Report: Special Operations Forces Want to Do More Than Just Counterterrorism

By Vivienne Machi
A U.S. Army Special Forces soldier assigned to Combined Joint Special Operations Task Force-Afghanistan

Photo: Army

Special operations forces and their capabilities could provide a boost in an expanding global competition between the United States and nations such as Russia and China, according to a recent report. 

Seeing situations play out, such as China's militarization of the South China Sea or Russia's 2014 annexation of the Ukrainian peninsula of Crimea, has sparked a "vigorous conversation inside the SOF community" about how they can contribute to those types of national challenges, said Jonathan Schroden, director of the special operations program at CNA, an Arlington, Virginia-based think tank.

"They see that as, one, important to the nation … but they also see this special capability that they have and how that could be useful," he said. "They're frustrated … that SOF has been sort of pigeon-holed into the counterterrorism role, and primarily viewed as a capability to address counterterrorism issues that the nation faces, as opposed to having a broader view that SOF can and should also be playing a role in the nation's efforts to try and counter state actors."

The CNA report, entitled "The Role of Special Operations Forces in Global Competition," which was produced in less than nine months, was motivated by a number of conversations with special operators over several years, he added.

The United States must change its focus from constantly preparing for a future war, to winning conflicts that are taking place in the present, said the paper. "While the United States prepares for future open conflict, adversaries act purposely today to prevent the environment from ever entering that future conflict," the report said.

Although conventional forces have the ability to perform some of those types of missions, "SOF are trained, are equipped and have the authorities to perform the missions," it continued. "The United States should aggressively explore the detailed actions that SOF can execute through a counteractive approach in the regions that matter for global competition taking place today."

There is debate inside of the SOF community now as to whether or not the U.S. military should grow the special operations forces to address this need, or merely spread some of their capabilities and training to the broader forces, Schroden said.

"One camp says, 'No, you can't grow them any further without lowering standards and diluting the quality,' and so really the answer is to shuffle some of what SOF are doing off on the conventional forces," he said. "And then there's a different camp that says … 'We could actually continue to grow if we just invested more money into recruiting.'"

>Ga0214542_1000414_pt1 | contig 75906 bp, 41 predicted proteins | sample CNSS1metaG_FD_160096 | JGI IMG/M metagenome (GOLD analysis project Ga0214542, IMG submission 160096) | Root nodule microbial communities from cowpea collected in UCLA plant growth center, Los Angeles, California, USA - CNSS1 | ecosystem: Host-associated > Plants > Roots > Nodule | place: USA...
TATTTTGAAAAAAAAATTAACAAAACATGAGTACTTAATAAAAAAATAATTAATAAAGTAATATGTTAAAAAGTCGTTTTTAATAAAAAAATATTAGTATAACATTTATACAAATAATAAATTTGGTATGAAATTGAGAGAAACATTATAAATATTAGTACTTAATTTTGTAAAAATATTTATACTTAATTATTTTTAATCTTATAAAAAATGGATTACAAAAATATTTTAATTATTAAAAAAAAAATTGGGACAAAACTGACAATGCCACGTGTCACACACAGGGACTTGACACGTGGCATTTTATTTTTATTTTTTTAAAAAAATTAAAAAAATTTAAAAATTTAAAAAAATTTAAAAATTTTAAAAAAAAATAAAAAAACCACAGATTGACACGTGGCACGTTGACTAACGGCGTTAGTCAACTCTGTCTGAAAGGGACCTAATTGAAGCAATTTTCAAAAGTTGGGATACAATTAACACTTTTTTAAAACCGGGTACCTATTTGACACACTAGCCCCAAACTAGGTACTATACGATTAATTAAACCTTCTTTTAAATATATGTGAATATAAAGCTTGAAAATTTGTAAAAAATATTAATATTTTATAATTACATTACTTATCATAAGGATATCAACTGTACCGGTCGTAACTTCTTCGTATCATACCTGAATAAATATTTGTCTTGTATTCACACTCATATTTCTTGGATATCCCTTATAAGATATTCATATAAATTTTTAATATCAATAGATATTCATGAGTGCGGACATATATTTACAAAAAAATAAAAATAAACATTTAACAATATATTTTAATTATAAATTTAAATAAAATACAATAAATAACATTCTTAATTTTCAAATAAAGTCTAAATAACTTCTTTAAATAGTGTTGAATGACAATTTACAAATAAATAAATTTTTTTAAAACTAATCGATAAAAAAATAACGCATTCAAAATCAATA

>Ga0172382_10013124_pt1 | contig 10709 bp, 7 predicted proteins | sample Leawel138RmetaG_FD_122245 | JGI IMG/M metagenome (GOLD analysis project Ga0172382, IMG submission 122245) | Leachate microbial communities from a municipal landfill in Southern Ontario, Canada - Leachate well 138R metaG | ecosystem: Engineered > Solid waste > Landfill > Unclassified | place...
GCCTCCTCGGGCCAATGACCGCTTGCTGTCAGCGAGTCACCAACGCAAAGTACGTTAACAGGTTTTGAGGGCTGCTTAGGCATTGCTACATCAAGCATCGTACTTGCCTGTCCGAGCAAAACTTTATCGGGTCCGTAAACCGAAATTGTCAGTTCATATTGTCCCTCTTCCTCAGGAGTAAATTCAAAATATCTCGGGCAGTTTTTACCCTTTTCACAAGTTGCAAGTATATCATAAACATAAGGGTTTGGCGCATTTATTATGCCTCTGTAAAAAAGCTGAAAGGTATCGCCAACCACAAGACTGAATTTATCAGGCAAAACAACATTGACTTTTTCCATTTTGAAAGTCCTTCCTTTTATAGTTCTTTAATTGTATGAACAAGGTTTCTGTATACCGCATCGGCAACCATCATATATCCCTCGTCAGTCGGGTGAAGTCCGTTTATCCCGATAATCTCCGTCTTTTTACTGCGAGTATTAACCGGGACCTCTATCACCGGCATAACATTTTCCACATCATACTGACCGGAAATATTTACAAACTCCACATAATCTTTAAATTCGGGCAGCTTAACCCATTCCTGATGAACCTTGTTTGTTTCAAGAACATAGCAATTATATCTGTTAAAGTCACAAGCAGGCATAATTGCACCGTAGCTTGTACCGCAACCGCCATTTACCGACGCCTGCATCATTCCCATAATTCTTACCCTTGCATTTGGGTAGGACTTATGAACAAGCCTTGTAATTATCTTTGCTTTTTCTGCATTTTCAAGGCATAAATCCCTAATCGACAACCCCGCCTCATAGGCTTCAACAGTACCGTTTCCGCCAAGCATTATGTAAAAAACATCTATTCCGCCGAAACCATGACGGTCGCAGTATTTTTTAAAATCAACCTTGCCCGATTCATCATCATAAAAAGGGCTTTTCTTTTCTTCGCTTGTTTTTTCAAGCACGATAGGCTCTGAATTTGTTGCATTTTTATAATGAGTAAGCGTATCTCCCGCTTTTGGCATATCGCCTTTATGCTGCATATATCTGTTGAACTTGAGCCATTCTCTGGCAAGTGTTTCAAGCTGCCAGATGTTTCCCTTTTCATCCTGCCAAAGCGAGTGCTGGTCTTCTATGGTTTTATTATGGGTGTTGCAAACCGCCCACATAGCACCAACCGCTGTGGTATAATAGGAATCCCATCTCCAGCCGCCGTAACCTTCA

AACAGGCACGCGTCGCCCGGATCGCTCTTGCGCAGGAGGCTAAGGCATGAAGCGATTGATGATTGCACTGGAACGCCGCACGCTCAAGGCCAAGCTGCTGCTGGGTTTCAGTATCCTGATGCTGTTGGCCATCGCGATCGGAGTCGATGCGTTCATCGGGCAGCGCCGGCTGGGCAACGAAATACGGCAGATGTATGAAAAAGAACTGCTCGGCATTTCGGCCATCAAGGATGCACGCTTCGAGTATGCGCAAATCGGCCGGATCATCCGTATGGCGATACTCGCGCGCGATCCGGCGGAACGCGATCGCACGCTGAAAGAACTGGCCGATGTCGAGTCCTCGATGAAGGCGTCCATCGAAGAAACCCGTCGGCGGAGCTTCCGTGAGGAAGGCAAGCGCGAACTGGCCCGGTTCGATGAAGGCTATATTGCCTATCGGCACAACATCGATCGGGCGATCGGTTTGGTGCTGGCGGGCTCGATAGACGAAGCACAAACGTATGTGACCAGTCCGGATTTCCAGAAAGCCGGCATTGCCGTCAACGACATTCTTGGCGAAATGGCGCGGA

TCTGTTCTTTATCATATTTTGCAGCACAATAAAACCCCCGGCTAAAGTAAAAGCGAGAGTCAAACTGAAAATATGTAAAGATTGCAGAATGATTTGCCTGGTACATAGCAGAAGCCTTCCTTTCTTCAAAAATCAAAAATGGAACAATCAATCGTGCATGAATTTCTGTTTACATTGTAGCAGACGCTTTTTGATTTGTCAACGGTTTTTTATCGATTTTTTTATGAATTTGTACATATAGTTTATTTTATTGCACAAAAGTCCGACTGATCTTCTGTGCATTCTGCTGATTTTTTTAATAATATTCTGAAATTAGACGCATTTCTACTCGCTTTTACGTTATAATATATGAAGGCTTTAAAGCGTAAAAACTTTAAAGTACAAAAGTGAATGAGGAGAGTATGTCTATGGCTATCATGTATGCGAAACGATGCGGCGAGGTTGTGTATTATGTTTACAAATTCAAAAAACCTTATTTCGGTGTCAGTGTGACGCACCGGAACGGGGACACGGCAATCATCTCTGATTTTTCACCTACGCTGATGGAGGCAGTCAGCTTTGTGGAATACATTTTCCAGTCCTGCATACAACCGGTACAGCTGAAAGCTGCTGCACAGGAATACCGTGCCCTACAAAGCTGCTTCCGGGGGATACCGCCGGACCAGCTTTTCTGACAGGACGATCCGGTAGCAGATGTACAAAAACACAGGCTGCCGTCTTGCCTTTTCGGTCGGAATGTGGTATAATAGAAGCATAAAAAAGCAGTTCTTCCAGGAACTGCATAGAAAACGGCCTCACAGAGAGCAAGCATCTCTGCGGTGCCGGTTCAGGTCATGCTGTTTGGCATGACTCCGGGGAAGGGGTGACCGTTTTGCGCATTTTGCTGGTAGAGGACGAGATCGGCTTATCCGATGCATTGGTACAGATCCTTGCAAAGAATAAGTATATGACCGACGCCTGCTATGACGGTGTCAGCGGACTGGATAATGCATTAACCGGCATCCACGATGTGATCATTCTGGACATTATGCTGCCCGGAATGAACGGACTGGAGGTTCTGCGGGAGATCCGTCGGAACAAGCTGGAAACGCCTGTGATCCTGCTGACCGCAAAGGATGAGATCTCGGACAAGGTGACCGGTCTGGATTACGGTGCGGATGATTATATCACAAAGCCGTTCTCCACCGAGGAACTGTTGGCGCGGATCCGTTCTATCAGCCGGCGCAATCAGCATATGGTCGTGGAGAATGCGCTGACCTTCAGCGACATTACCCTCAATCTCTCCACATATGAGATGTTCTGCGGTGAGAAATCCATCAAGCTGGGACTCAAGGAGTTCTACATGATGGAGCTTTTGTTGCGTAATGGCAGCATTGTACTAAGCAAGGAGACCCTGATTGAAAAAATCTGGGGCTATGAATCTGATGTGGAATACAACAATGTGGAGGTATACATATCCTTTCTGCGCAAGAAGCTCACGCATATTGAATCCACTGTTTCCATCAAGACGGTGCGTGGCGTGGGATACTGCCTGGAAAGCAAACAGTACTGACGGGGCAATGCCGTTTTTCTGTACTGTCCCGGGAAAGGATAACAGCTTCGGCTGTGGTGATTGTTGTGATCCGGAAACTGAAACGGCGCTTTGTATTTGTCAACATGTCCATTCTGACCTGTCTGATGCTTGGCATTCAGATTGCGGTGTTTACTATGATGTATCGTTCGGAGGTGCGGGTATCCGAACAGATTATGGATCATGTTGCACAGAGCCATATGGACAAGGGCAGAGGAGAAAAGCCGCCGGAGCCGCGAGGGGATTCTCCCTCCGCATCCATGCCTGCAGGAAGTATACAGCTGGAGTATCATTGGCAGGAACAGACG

If the U.S. government continues to ask special operators to focus on counterterrorism efforts — which seems likely as President Donald Trump has called for a renewed focus on fighting terrorism worldwide — and if operators do begin to take on a sizable role in the country's global competition with state actors, "I don't see how you can do all that without growing the size of our special operations forces further," Schroden noted.

There is an immediate need for SOF to take on this new role, but a shortage of operators to do so, he said.

The use of operators in Iraq and Syria is unlikely to slow in the near future, and should additional troops be deployed to Afghanistan, they would likely include special operations forces, he noted. Defense Secretary James Mattis said during a trip to Afghanistan on April 24 that he would soon provide recommendations on whether to send more troops to the country.

"There's not a lot of room to reduce footprints in other areas where SOF are heavily deployed, like Africa," Schroden added. "So I would say SOF is already pretty well tapped out."

Getting money in the budget for additional operators could prove a challenge, as the Defense Department is already calling for financial relief after years of belt-tightening and operating under continuing resolutions while pushing for major modernization efforts. But the new administration could be persuaded to prioritize SOF funding, he said.

"One thing that's probably safe to bet on is that as the new folks in the White House learn more about SOF, they are likely to become enamored with them as has happened with the prior three administrations," he added. But roadblocks from Congress and ongoing sequestration could still prevent the money from being approved, he noted.

In the meantime, some traditionally SOF activities are being spread among conventional forces to provide relief to operators. The Army recently announced the creation of six standing security force assistance brigade units to be established at Fort Benning, Georgia, beginning in October.

Approximately 500 senior officers and noncommissioned officers will train and advise foreign security forces, according to the Army. "The new units are designed to enhance the readiness of the Army by reducing demand for existing [brigade combat teams] to conduct security force assistance operations, thereby preserving BCT readiness for full spectrum contingency operations," the release said. 

Topics: Counterterrorism, Defense Department, International, Combating Terrorism